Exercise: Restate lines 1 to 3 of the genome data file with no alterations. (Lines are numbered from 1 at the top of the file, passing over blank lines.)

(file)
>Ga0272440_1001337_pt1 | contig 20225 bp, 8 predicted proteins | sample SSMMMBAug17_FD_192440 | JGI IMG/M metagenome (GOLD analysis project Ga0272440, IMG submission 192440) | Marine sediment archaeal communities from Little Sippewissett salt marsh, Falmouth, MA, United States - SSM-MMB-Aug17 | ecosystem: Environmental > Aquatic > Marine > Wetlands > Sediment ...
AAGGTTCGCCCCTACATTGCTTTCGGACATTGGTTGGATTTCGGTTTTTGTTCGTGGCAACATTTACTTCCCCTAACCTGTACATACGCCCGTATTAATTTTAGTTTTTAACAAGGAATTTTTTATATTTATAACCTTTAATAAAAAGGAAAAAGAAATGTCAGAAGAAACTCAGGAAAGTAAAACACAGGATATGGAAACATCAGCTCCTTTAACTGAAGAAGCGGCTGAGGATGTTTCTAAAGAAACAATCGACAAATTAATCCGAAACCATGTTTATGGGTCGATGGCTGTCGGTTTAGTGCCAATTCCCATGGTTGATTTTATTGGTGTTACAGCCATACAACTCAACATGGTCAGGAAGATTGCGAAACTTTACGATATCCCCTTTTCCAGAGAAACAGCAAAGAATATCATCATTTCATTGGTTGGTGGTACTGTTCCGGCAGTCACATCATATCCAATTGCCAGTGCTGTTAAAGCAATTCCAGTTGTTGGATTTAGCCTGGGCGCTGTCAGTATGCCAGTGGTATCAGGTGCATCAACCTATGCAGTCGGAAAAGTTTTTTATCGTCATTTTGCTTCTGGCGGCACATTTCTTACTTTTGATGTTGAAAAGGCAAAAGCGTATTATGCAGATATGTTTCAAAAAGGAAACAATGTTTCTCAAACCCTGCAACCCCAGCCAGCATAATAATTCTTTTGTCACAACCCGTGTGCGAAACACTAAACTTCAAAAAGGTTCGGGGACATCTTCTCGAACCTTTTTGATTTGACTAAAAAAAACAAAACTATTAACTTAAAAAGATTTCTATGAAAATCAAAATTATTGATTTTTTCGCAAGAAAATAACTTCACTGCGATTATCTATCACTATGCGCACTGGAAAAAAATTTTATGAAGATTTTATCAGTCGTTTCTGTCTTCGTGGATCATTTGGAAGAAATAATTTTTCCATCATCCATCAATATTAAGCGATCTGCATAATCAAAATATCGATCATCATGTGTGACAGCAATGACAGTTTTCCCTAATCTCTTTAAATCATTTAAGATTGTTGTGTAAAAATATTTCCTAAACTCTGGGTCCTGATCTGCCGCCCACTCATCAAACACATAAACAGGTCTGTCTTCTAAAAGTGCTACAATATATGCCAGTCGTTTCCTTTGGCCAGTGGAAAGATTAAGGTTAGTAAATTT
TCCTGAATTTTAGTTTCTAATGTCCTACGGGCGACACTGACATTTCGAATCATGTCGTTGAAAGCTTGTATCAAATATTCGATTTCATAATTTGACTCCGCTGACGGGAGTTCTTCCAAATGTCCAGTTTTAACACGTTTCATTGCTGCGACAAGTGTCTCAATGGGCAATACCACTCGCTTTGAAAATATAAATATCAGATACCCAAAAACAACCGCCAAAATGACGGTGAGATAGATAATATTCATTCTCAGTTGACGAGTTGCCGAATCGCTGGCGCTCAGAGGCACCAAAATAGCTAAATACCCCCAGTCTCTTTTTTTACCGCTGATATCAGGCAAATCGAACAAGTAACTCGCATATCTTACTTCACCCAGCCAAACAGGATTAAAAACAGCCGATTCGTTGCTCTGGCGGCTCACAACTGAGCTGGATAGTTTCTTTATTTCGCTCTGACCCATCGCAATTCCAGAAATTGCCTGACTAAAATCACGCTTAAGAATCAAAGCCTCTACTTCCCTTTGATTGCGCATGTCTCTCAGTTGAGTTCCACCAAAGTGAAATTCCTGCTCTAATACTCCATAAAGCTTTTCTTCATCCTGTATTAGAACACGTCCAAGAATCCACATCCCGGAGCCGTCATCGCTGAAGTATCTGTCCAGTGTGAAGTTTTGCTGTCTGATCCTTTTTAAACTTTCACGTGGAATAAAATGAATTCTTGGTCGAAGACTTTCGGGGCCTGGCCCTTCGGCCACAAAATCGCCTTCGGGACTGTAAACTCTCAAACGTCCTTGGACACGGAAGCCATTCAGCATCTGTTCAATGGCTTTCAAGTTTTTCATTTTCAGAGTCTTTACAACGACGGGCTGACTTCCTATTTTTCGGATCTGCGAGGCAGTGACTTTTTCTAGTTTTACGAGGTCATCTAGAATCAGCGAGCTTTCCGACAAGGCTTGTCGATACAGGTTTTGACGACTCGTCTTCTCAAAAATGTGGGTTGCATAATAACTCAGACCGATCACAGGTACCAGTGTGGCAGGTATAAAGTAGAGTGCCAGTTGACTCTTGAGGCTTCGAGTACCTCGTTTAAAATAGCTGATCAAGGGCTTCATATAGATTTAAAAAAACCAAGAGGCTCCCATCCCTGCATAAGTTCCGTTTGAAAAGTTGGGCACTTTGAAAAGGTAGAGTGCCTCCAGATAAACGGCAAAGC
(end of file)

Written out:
>Ga0272440_1001337_pt1 | contig 20225 bp, 8 predicted proteins | sample SSMMMBAug17_FD_192440 | JGI IMG/M metagenome (GOLD analysis project Ga0272440, IMG submission 192440) | Marine sediment archaeal communities from Little Sippewissett salt marsh, Falmouth, MA, United States - SSM-MMB-Aug17 | ecosystem: Environmental > Aquatic > Marine > Wetlands > Sediment ...
AAGGTTCGCCCCTACATTGCTTTCGGACATTGGTTGGATTTCGGTTTTTGTTCGTGGCAACATTTACTTCCCCTAACCTGTACATACGCCCGTATTAATTTTAGTTTTTAACAAGGAATTTTTTATATTTATAACCTTTAATAAAAAGGAAAAAGAAATGTCAGAAGAAACTCAGGAAAGTAAAACACAGGATATGGAAACATCAGCTCCTTTAACTGAAGAAGCGGCTGAGGATGTTTCTAAAGAAACAATCGACAAATTAATCCGAAACCATGTTTATGGGTCGATGGCTGTCGGTTTAGTGCCAATTCCCATGGTTGATTTTATTGGTGTTACAGCCATACAACTCAACATGGTCAGGAAGATTGCGAAACTTTACGATATCCCCTTTTCCAGAGAAACAGCAAAGAATATCATCATTTCATTGGTTGGTGGTACTGTTCCGGCAGTCACATCATATCCAATTGCCAGTGCTGTTAAAGCAATTCCAGTTGTTGGATTTAGCCTGGGCGCTGTCAGTATGCCAGTGGTATCAGGTGCATCAACCTATGCAGTCGGAAAAGTTTTTTATCGTCATTTTGCTTCTGGCGGCACATTTCTTACTTTTGATGTTGAAAAGGCAAAAGCGTATTATGCAGATATGTTTCAAAAAGGAAACAATGTTTCTCAAACCCTGCAACCCCAGCCAGCATAATAATTCTTTTGTCACAACCCGTGTGCGAAACACTAAACTTCAAAAAGGTTCGGGGACATCTTCTCGAACCTTTTTGATTTGACTAAAAAAAACAAAACTATTAACTTAAAAAGATTTCTATGAAAATCAAAATTATTGATTTTTTCGCAAGAAAATAACTTCACTGCGATTATCTATCACTATGCGCACTGGAAAAAAATTTTATGAAGATTTTATCAGTCGTTTCTGTCTTCGTGGATCATTTGGAAGAAATAATTTTTCCATCATCCATCAATATTAAGCGATCTGCATAATCAAAATATCGATCATCATGTGTGACAGCAATGACAGTTTTCCCTAATCTCTTTAAATCATTTAAGATTGTTGTGTAAAAATATTTCCTAAACTCTGGGTCCTGATCTGCCGCCCACTCATCAAACACATAAACAGGTCTGTCTTCTAAAAGTGCTACAATATATGCCAGTCGTTTCCTTTGGCCAGTGGAAAGATTAAGGTTAGTAAATTT
TCCTGAATTTTAGTTTCTAATGTCCTACGGGCGACACTGACATTTCGAATCATGTCGTTGAAAGCTTGTATCAAATATTCGATTTCATAATTTGACTCCGCTGACGGGAGTTCTTCCAAATGTCCAGTTTTAACACGTTTCATTGCTGCGACAAGTGTCTCAATGGGCAATACCACTCGCTTTGAAAATATAAATATCAGATACCCAAAAACAACCGCCAAAATGACGGTGAGATAGATAATATTCATTCTCAGTTGACGAGTTGCCGAATCGCTGGCGCTCAGAGGCACCAAAATAGCTAAATACCCCCAGTCTCTTTTTTTACCGCTGATATCAGGCAAATCGAACAAGTAACTCGCATATCTTACTTCACCCAGCCAAACAGGATTAAAAACAGCCGATTCGTTGCTCTGGCGGCTCACAACTGAGCTGGATAGTTTCTTTATTTCGCTCTGACCCATCGCAATTCCAGAAATTGCCTGACTAAAATCACGCTTAAGAATCAAAGCCTCTACTTCCCTTTGATTGCGCATGTCTCTCAGTTGAGTTCCACCAAAGTGAAATTCCTGCTCTAATACTCCATAAAGCTTTTCTTCATCCTGTATTAGAACACGTCCAAGAATCCACATCCCGGAGCCGTCATCGCTGAAGTATCTGTCCAGTGTGAAGTTTTGCTGTCTGATCCTTTTTAAACTTTCACGTGGAATAAAATGAATTCTTGGTCGAAGACTTTCGGGGCCTGGCCCTTCGGCCACAAAATCGCCTTCGGGACTGTAAACTCTCAAACGTCCTTGGACACGGAAGCCATTCAGCATCTGTTCAATGGCTTTCAAGTTTTTCATTTTCAGAGTCTTTACAACGACGGGCTGACTTCCTATTTTTCGGATCTGCGAGGCAGTGACTTTTTCTAGTTTTACGAGGTCATCTAGAATCAGCGAGCTTTCCGACAAGGCTTGTCGATACAGGTTTTGACGACTCGTCTTCTCAAAAATGTGGGTTGCATAATAACTCAGACCGATCACAGGTACCAGTGTGGCAGGTATAAAGTAGAGTGCCAGTTGACTCTTGAGGCTTCGAGTACCTCGTTTAAAATAGCTGATCAAGGGCTTCATATAGATTTAAAAAAACCAAGAGGCTCCCATCCCTGCATAAGTTCCGTTTGAAAAGTTGGGCACTTTGAAAAGGTAGAGTGCCTCCAGATAAACGGCAAAGC